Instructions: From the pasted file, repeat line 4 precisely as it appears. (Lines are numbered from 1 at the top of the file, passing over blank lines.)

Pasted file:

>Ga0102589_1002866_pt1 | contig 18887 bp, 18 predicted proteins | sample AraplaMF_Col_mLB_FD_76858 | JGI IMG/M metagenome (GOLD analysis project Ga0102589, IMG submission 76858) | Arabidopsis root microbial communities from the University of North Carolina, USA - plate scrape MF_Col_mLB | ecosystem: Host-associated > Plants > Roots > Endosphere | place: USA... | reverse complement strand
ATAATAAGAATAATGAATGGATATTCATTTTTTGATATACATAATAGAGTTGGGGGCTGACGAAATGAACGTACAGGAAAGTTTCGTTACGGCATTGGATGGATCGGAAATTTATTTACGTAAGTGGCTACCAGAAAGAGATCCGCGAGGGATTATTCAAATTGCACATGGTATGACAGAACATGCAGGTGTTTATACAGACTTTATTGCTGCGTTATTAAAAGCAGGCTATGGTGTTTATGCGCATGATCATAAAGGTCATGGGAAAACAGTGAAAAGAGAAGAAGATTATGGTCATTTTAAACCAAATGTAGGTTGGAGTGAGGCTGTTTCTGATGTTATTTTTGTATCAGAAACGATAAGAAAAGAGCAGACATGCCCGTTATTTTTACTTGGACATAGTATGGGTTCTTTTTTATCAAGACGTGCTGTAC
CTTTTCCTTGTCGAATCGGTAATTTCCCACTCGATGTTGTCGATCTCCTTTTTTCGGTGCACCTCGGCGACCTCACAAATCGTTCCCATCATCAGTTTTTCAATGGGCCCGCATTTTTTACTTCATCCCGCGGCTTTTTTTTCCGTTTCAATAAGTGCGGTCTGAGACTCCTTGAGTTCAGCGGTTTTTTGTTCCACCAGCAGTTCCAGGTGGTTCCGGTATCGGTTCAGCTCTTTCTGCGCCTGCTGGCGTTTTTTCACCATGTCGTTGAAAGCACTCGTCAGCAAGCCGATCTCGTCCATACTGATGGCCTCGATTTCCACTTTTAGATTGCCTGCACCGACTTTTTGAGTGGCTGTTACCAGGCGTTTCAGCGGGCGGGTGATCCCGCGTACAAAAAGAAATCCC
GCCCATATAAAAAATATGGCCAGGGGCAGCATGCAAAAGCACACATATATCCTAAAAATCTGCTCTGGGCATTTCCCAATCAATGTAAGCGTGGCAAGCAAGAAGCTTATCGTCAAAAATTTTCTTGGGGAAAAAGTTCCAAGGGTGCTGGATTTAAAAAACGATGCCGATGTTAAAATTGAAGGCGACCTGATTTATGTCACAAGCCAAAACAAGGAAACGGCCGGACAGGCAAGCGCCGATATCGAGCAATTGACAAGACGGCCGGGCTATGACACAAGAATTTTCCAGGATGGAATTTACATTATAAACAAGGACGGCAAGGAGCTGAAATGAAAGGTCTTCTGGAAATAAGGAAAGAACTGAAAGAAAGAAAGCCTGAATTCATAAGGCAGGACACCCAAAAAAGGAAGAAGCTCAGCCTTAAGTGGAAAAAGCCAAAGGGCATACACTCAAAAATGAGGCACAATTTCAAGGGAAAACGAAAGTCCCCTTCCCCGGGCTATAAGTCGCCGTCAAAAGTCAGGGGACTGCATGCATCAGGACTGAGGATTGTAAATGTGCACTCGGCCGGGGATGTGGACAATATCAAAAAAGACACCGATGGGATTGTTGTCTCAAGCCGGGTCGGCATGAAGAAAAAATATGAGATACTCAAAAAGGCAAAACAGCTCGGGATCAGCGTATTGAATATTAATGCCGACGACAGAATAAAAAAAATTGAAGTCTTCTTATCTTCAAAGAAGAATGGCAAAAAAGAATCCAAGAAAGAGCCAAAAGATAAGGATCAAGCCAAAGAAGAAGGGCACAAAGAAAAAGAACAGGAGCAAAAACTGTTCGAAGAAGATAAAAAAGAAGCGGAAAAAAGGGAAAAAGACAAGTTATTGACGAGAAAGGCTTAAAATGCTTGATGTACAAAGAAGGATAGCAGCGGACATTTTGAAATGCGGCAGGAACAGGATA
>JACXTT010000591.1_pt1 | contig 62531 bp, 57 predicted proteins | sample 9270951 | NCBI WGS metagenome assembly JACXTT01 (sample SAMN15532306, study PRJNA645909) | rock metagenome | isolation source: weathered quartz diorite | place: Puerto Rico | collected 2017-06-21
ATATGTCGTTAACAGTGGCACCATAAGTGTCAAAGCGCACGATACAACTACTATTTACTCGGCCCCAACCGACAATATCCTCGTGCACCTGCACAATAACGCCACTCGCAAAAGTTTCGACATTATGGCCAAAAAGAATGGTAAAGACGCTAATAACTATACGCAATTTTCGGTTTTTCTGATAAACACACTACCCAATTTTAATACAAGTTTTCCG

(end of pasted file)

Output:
GCCCATATAAAAAATATGGCCAGGGGCAGCATGCAAAAGCACACATATATCCTAAAAATCTGCTCTGGGCATTTCCCAATCAATGTAAGCGTGGCAAGCAAGAAGCTTATCGTCAAAAATTTTCTTGGGGAAAAAGTTCCAAGGGTGCTGGATTTAAAAAACGATGCCGATGTTAAAATTGAAGGCGACCTGATTTATGTCACAAGCCAAAACAAGGAAACGGCCGGACAGGCAAGCGCCGATATCGAGCAATTGACAAGACGGCCGGGCTATGACACAAGAATTTTCCAGGATGGAATTTACATTATAAACAAGGACGGCAAGGAGCTGAAATGAAAGGTCTTCTGGAAATAAGGAAAGAACTGAAAGAAAGAAAGCCTGAATTCATAAGGCAGGACACCCAAAAAAGGAAGAAGCTCAGCCTTAAGTGGAAAAAGCCAAAGGGCATACACTCAAAAATGAGGCACAATTTCAAGGGAAAACGAAAGTCCCCTTCCCCGGGCTATAAGTCGCCGTCAAAAGTCAGGGGACTGCATGCATCAGGACTGAGGATTGTAAATGTGCACTCGGCCGGGGATGTGGACAATATCAAAAAAGACACCGATGGGATTGTTGTCTCAAGCCGGGTCGGCATGAAGAAAAAATATGAGATACTCAAAAAGGCAAAACAGCTCGGGATCAGCGTATTGAATATTAATGCCGACGACAGAATAAAAAAAATTGAAGTCTTCTTATCTTCAAAGAAGAATGGCAAAAAAGAATCCAAGAAAGAGCCAAAAGATAAGGATCAAGCCAAAGAAGAAGGGCACAAAGAAAAAGAACAGGAGCAAAAACTGTTCGAAGAAGATAAAAAAGAAGCGGAAAAAAGGGAAAAAGACAAGTTATTGACGAGAAAGGCTTAAAATGCTTGATGTACAAAGAAGGATAGCAGCGGACATTTTGAAATGCGGCAGGAACAGGATA